63. Point-in-time count shows record number of people unhoused in Halifax (June 1, 2022, by Zane Woodford)
62. Nova Scotia making provincially-owned properties available for development (May 31, 2022, by Zane Woodford)
61. City camping: Toronto teaches Halifax another lesson about tents, parks, and homelessness (Morning File, May 17, 2022, by Ethan Lycan-Lang)
60. Halifax councillors tweak staff plan to designate tent sites in city parks (May 4, 2022, by Zane Woodford)
59. Municipal staff recommend allowing tents at a handful of Halifax-area parks (May 2, 2022, by Zane Woodford)
58. Housing Trust of Nova Scotia changing tack, abandoning development plan and buying hundreds of apartments (May 2, 2022, by Zane Woodford)
57. Councillor blames Halifax Mutual Aid for alleged assault in Dartmouth park (April 26, 2022, by Zane Woodford)
56. Halifax councillors cool to decriminalizing sheltering in parks (April 21, 2022, by Zane Woodford)
55. Tenants evicted from rundown Bedford Highway hotel; landlord says it’s not a renoviction (April 21, 2022, by Zane Woodford)
54. Tenants still holding out hope for Highfield, but concerns about trash, repairs, and staffing remain (April 14, 2022, by Suzanne Rent)
53. Renovictions spike, but let’s not forget the plight of landlords (Morning file, April 12, 2022, by Philip Moscovitch)
52. Demand for housing assistance, legal aid support on the rise since renoviction ban lifted (April 12, 2022, by Leslie Amminson)
51. ‘Anti-democratic’ bill cutting Halifax planning committees moves ahead (April 11, 2022, by Zane Woodford)
50. Nova Scotia housing minister moves to cut Halifax planning committees for three years (April 6, 2022, by Zane Woodford)
49. Researchers explore homelessness in Nova Scotia during early months of COVID-19 (April 6, 2022, by Yvette d’Entremont)
48. Nova Scotia contributes $200,000 to revised Habitat for Humanity project in Spryfield (April 4, 2022, by Zane Woodford)
47. Volunteer group asks HRM to use bylaw to allow unhoused people to continue camping in public parks (April 1, 2022, by Leslie Amminson)
46. Halifax shelter moving from Commons; province spending $195k to keep beds open at new location (April 1, 2022, by Ethan Lycan-Lang)
45. Province announces $21.8 million forgivable loan to developer to build affordable housing in Dartmouth (March 28, 2022, by Ethan Lycan-Lang)
44. The rules of supply and demand no longer hold for housing, so simply building more market housing won’t bring prices down (Morning File, March 28, 2022, by Tim Bousquet)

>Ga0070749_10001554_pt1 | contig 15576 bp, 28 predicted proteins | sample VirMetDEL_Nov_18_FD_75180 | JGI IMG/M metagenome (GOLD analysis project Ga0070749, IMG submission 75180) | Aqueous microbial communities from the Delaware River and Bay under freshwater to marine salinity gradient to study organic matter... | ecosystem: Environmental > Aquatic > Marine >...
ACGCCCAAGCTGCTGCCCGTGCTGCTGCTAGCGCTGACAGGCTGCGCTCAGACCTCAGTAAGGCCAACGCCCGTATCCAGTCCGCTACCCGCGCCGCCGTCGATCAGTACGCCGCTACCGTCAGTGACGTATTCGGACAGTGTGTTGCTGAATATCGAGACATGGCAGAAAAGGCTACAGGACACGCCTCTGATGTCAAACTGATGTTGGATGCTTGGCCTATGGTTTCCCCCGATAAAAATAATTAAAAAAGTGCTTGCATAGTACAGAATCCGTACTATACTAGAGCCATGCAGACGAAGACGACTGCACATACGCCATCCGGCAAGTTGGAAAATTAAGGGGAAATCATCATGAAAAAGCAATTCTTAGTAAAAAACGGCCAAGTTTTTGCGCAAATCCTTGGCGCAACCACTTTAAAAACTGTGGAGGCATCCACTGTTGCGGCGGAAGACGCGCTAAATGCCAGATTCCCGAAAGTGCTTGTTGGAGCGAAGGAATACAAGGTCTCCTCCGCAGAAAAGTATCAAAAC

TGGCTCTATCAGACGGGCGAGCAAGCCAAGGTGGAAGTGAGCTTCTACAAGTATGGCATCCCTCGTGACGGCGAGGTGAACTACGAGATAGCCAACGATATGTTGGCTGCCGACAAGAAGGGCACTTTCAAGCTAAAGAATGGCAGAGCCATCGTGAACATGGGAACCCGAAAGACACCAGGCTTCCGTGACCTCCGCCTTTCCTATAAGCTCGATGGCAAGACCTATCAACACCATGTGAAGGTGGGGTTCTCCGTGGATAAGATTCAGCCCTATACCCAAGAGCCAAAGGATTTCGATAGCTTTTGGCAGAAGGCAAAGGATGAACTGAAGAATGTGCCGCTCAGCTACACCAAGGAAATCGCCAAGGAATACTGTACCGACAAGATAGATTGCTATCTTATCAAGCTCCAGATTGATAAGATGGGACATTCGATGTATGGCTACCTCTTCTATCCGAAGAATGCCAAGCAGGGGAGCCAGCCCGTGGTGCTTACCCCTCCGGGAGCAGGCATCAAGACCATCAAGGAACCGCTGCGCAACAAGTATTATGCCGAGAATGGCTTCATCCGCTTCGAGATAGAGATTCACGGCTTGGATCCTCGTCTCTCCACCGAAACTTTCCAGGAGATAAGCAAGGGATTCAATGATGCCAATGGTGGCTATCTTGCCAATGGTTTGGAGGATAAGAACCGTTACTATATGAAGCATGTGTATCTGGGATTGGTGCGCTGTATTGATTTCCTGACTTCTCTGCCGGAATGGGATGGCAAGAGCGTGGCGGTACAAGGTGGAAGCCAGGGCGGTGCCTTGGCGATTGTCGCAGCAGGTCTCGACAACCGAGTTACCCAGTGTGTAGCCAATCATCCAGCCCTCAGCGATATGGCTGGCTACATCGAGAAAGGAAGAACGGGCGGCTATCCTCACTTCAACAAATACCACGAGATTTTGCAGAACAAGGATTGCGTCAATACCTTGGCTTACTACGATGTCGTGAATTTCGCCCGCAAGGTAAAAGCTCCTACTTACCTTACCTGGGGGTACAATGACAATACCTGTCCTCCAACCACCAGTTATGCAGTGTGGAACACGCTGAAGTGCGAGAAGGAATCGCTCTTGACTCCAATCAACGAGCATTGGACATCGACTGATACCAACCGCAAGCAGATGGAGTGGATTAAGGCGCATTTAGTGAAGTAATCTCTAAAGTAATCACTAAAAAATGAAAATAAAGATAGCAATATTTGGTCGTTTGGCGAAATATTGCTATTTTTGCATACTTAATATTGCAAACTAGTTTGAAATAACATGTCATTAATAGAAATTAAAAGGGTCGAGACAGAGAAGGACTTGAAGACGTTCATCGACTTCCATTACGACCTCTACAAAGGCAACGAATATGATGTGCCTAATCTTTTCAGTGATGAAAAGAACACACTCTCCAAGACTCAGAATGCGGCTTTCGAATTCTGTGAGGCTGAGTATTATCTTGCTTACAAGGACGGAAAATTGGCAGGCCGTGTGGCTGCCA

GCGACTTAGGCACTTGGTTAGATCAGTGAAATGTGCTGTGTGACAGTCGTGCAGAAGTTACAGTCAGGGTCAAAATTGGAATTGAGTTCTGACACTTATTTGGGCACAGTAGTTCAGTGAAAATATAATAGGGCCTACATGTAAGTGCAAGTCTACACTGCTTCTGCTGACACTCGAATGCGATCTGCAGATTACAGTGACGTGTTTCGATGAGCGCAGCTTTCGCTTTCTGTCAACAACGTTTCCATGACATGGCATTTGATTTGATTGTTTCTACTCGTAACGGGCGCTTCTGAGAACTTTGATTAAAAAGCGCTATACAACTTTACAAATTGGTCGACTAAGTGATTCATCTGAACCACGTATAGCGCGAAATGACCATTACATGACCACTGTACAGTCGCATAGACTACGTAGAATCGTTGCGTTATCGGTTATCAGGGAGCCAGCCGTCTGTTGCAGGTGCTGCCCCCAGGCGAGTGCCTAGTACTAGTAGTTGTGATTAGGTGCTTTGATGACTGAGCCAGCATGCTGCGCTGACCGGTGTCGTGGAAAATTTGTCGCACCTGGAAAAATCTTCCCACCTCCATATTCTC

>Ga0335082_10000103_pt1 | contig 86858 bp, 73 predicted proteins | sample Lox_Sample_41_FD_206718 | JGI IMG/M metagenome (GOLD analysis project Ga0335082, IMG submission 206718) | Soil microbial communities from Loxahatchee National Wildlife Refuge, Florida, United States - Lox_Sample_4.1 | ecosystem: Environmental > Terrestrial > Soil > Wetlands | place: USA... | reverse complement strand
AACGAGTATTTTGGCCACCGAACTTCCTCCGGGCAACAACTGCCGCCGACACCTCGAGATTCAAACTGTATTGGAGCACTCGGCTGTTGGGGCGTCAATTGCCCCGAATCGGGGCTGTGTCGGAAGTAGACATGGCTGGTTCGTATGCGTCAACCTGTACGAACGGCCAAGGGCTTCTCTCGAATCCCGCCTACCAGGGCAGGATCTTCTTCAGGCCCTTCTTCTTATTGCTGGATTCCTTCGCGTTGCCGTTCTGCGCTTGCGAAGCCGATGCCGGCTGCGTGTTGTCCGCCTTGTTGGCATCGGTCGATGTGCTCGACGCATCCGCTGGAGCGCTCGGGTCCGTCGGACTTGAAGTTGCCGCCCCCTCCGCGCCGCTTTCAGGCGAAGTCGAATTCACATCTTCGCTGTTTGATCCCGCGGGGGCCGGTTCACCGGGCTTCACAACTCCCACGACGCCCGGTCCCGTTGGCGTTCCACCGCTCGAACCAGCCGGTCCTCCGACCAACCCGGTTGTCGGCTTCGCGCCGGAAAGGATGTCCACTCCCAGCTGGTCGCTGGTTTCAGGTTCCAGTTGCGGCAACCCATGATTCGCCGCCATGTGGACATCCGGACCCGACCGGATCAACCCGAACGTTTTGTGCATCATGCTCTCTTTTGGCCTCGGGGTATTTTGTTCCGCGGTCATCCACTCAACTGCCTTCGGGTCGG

43. Province moves to speed up development approvals for 22,600 housing units in Halifax, but none of them are guaranteed affordable (March 25, 2022, by Tim Bousquet)
42. Protestors rally outside legislature demanding minimum wage increase, more affordable housing, tenant protections (March 24, 2022, by Leslie Amminson)
41. Volunteer network says it won’t help dismantle People’s Park after CAO Dubé asks for group’s help to “peacefully” close park (March 17, 2022, by Ethan Lycan-Lang and Leslie Amminson)
40. Co-op council converting New Glasgow inn to affordable housing (March 7, 2022, by Zane Woodford)
39. Halifax Pavilion to be used as temporary shelter, other housing projects secure funding (March 1, 2022, by Zane Woodford)
38. Halifax apartment rental vacancy drops back to 1%, the lowest in Canada (February 18, 2022, by Zane Woodford)
37. HRM lost more beds for the unhoused than it’s gained, but advocates say more beds doesn’t always make for a better situation (January 30, 2022, by Ethan Lycan-Lang and Leslie Amminson)
36. Tenants could be living in ‘trailblazing’ Dartmouth housing project by mid-March (January 27, 2022, by Zane Woodford)
35. Defunding report calls for better Halifax police oversight, ‘detasking,’ increased spending on affordable housing (January 14, 2022, by Zane Woodford)
34. Council celebrates completion of Dartmouth modular housing despite ongoing delays (January 11, 2022, by Zane Woodford)
33. Halifax modular housing won’t be ready until mid-March, says city staff report (January 7, 2022, by Zane Woodford)
32. Staff and advocates rally to save emergency shelter set to close this month (December 17, 2021, by Ethan Lycan-Lang and Leslie Amminson)
31. Living on the streets can kill (Morning File, December 14, 2021, by Philip Moscovitch)
30. “Call back the house until everybody’s got one:” Protestors demand province call emergency session of legislature to deal with housing crisis (November 28, 2021, by Ethan Lycan-Lang and Leslie Amminson)
29. What does the term “affordable housing” really mean? (November 24, 2021, by Suzanne Rent)